Elaine on Wednesday 11 January 2012
"I found all these comments very helpful in planning my potager garden in my small front garden. My problem is that I live alongside very hungry deer who regularly feast on my garden. Does anyone know of a deer repellent that can be sprayed on vegetables?"
Kris Martin on Saturday 23 February 2013
"Hi Kris. I wouldn't advise spraying a repellent on your vegetables - after all, if it's so horrible that hungry deer don't want to eat them, do you? The best way to avoid having your crops eaten by deer is to exclude them completely (the deer, not your vegetables!), which means a tall fence I'm afraid. Some people even build two parallel tall fences with a gap between to dissuade the deer from jumping over. It's hard to imagine how this would fit in a potager style garden, but I'm sure with some ingenuity it could work. I was recently asked a similar question, and found the following websites which you might find useful: I hope that helps!"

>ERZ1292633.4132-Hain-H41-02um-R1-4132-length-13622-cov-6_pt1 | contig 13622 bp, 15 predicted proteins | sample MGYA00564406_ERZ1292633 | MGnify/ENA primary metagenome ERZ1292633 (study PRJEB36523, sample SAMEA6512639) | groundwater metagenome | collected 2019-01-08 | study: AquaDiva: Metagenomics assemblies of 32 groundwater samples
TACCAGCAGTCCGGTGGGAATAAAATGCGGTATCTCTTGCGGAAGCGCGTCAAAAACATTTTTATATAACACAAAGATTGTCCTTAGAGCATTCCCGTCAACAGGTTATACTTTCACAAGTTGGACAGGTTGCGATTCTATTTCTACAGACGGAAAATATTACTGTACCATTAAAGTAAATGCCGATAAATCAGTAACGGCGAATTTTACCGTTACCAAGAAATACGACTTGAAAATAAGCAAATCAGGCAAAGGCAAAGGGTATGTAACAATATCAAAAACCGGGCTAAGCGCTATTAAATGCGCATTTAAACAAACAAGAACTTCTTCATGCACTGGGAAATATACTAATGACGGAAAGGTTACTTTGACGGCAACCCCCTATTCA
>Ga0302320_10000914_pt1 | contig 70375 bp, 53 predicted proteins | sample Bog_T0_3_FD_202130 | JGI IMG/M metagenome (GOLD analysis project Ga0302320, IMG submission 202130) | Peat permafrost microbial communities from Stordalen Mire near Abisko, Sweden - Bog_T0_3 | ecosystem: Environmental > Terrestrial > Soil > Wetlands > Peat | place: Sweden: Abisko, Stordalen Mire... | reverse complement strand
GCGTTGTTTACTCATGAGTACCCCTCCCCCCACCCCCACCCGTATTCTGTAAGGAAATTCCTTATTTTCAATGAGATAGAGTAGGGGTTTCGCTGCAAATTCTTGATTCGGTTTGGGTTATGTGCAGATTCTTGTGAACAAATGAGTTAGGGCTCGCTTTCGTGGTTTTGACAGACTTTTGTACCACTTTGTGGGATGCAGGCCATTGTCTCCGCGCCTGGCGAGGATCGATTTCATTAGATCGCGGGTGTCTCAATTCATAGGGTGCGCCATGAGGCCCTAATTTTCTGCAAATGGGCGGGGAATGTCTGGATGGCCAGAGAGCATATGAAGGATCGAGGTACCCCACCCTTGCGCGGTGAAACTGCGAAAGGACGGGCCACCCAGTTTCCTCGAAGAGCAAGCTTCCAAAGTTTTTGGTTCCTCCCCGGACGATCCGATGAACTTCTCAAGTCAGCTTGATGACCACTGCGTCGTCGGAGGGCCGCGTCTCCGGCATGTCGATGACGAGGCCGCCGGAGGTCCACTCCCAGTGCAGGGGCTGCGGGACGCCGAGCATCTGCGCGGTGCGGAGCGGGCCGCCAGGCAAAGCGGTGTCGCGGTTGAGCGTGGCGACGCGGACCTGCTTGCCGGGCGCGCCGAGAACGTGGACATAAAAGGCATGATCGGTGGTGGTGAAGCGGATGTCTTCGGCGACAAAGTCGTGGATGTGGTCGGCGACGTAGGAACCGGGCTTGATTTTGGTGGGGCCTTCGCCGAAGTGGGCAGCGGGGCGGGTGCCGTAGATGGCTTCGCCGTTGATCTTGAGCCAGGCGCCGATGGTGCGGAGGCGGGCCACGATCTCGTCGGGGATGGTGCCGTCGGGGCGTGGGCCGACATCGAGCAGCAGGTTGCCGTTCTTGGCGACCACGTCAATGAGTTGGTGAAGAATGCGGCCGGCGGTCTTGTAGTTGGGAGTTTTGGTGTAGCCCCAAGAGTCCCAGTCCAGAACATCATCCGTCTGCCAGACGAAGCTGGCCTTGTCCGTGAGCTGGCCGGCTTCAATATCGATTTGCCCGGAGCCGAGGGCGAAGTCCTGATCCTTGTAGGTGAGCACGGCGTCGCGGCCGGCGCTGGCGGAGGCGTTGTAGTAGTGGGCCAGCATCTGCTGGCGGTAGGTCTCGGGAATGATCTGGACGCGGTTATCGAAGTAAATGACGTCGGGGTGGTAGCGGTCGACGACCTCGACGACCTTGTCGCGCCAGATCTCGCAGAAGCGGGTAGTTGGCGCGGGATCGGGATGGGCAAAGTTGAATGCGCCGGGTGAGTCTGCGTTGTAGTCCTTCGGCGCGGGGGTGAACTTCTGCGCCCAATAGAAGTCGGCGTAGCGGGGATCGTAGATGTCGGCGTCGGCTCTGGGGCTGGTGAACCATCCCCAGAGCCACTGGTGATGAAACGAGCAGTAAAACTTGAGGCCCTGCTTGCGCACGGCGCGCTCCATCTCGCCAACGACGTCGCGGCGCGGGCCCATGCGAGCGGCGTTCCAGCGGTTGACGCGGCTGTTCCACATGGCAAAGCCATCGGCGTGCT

Ann Marie Hendry on Saturday 23 February 2013
"Wow... the first sentence was a turn-off... People who'd love to grow their own food, but a vegetable garden would be 'out of place'. If a person's desire to grow food is dependent on it looking like the grounds of Downton Abbey, then maybe they'd be better off just shopping down at Trader Joe's....."
Phil on Tuesday 29 March 2016
"Hi Kris, you can use the deer fence to grow runner beans as well as training espaliered fruit trees and berries. Be creative and make it part of the design. A low level solar powered electric fence that you bait with peanut butter may also act as a great deterrent. Liquid Fence is a great deterrent but stinks to high heaven. Non toxic to humans and pets and will not affect the taste of food. Train the deer with it on first planting not after they have started grazing. "
Peggy Bowers on Tuesday 20 December 2016